Well, here’s my response. I’m not always 100% serious. I do other things besides working in the garden, writing articles, and canning food. Sometimes I do stuff for absolutely no other reason more compelling than “because it’s fun.”
I, Daisy Luther, do solemnly confess the following:
- I watch not only The Walking Dead, but also Game of Thrones.
- In fact, I watch shows on Amazon or Netflix several nights a week.
- I also read fiction, and my favorite authors are Dean Koontz, George R. R. Martin, and Stephen King.
- One of my “gun” guy friends watches NASCAR.
- The most intense survivalist I know is a major gamer. Oh, and he also watches The Walking Dead. And to put the icing on the cake, we often discuss it over coffee the next day. Occasionally, that coffee is from Starbucks.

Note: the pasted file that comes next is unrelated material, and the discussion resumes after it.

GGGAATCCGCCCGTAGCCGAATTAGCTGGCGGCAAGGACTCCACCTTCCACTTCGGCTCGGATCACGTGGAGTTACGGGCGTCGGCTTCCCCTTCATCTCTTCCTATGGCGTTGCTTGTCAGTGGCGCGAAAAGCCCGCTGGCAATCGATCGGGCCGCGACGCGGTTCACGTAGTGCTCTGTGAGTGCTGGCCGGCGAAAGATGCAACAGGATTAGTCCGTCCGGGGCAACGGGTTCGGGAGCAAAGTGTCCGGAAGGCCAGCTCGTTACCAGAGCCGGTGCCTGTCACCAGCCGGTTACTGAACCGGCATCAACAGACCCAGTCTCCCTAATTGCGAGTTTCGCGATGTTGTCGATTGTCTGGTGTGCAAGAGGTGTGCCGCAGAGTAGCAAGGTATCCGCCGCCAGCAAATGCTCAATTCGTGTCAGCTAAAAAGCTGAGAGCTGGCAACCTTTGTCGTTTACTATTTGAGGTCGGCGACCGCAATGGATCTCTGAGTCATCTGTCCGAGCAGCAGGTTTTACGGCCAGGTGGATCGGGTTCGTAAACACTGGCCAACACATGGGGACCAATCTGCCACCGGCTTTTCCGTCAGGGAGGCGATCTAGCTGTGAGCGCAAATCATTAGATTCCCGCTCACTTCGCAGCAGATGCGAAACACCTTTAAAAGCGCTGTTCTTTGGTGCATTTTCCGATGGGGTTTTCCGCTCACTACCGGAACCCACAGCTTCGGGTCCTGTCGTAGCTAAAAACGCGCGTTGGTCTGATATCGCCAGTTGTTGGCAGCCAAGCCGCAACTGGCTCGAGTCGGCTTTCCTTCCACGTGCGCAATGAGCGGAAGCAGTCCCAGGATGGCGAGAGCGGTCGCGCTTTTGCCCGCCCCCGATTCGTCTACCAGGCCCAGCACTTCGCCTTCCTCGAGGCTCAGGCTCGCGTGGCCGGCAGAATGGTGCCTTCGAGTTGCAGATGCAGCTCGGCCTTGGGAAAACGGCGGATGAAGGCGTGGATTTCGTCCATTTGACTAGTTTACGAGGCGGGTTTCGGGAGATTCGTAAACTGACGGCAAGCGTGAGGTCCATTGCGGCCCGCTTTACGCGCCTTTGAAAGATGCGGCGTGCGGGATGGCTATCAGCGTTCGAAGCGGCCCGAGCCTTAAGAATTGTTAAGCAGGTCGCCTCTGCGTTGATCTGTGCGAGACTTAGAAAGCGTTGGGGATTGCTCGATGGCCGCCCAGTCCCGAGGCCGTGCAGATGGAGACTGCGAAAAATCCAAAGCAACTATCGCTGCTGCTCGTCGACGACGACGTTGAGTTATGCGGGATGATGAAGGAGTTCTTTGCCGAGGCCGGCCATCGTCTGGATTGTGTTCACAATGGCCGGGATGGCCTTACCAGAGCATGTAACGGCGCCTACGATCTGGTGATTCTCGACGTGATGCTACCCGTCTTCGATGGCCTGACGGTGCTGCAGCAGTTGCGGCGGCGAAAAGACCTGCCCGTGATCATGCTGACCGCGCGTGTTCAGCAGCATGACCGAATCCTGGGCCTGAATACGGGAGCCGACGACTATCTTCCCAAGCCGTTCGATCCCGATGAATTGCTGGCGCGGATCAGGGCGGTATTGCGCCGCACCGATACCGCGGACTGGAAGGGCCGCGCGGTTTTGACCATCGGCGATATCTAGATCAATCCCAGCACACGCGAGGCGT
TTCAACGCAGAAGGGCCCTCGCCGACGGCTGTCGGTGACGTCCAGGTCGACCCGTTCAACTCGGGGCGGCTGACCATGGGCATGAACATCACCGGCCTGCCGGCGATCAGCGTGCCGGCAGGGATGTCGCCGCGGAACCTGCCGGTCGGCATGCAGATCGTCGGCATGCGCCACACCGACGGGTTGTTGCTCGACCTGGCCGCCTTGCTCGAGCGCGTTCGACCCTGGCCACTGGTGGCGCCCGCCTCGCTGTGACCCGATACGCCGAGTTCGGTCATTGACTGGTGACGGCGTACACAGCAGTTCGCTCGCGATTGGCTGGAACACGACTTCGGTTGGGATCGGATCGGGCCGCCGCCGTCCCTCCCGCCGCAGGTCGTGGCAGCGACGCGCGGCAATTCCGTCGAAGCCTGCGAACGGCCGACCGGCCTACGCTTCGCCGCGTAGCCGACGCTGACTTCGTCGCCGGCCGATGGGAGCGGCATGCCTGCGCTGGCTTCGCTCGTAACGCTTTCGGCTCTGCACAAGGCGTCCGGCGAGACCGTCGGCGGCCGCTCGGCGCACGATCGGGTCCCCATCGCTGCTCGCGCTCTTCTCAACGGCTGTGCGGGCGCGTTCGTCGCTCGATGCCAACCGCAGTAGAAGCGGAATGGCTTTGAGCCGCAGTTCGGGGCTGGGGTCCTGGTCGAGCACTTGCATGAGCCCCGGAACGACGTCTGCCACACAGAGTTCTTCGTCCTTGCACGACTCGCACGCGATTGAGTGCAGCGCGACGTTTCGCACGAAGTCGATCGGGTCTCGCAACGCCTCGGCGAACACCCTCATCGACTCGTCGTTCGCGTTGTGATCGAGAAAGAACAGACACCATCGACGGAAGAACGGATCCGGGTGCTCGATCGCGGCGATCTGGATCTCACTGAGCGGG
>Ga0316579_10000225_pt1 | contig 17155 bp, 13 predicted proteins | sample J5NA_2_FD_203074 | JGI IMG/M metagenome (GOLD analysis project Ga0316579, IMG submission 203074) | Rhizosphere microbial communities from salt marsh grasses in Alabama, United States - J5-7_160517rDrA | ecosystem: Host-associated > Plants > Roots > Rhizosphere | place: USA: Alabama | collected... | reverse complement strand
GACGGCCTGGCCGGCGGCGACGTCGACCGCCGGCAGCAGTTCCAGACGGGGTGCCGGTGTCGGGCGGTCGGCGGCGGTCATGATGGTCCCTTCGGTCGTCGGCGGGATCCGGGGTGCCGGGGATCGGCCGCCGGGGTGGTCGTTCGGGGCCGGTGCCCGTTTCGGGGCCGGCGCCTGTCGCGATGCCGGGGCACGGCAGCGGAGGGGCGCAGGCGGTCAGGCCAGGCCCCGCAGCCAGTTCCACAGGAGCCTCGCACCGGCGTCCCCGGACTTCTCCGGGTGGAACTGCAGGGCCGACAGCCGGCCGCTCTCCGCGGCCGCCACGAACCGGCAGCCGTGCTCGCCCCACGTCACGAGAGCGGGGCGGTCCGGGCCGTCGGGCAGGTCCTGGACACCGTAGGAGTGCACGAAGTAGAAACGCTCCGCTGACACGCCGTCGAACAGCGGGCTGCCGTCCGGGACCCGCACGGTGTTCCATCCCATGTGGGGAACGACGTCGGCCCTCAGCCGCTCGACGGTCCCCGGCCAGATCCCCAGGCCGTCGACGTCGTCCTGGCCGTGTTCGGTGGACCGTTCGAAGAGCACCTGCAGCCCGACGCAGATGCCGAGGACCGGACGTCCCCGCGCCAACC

- One of my daughters makes money as an artist. Yep, she draws pictures.
- My other daughter makes money on Instagram. Yes, she promotes jewelry and clothing.
- An amazing preparedness writer I know builds remote-controlled toy airplanes.
- Both of my children are bookworms and read for several hours a day, just for fun.
- I’ve been known to get together with a girlfriend and pursue frivolous activities like scrapbooking or jewelry making.
- Another preparedness writer friend is a gourmet cook who can make anything from a pot of beans to fancy French food I can’t even pronounce.
- I like doing crossword puzzles.
- I like coloring.
- I keep my air conditioner set at downright cold at night. It’s glorious.
- An intense alternative journalist I know makes the most stunning and intricate mosaics I’ve ever seen.
- Sometimes, I eat cheeseburgers. From a restaurant.
- We go to concerts. And not lofty, classical music ones. I’m talking about ZZ Top and stuff like that.
- I don’t just plant vegetables. Sometimes I plant flowers that are strictly ornamental. I do this for no other reasons more serious than (1) because I like the smell and (2) because they’re pretty. We sometimes go see a movie at the theater. And get POPCORN.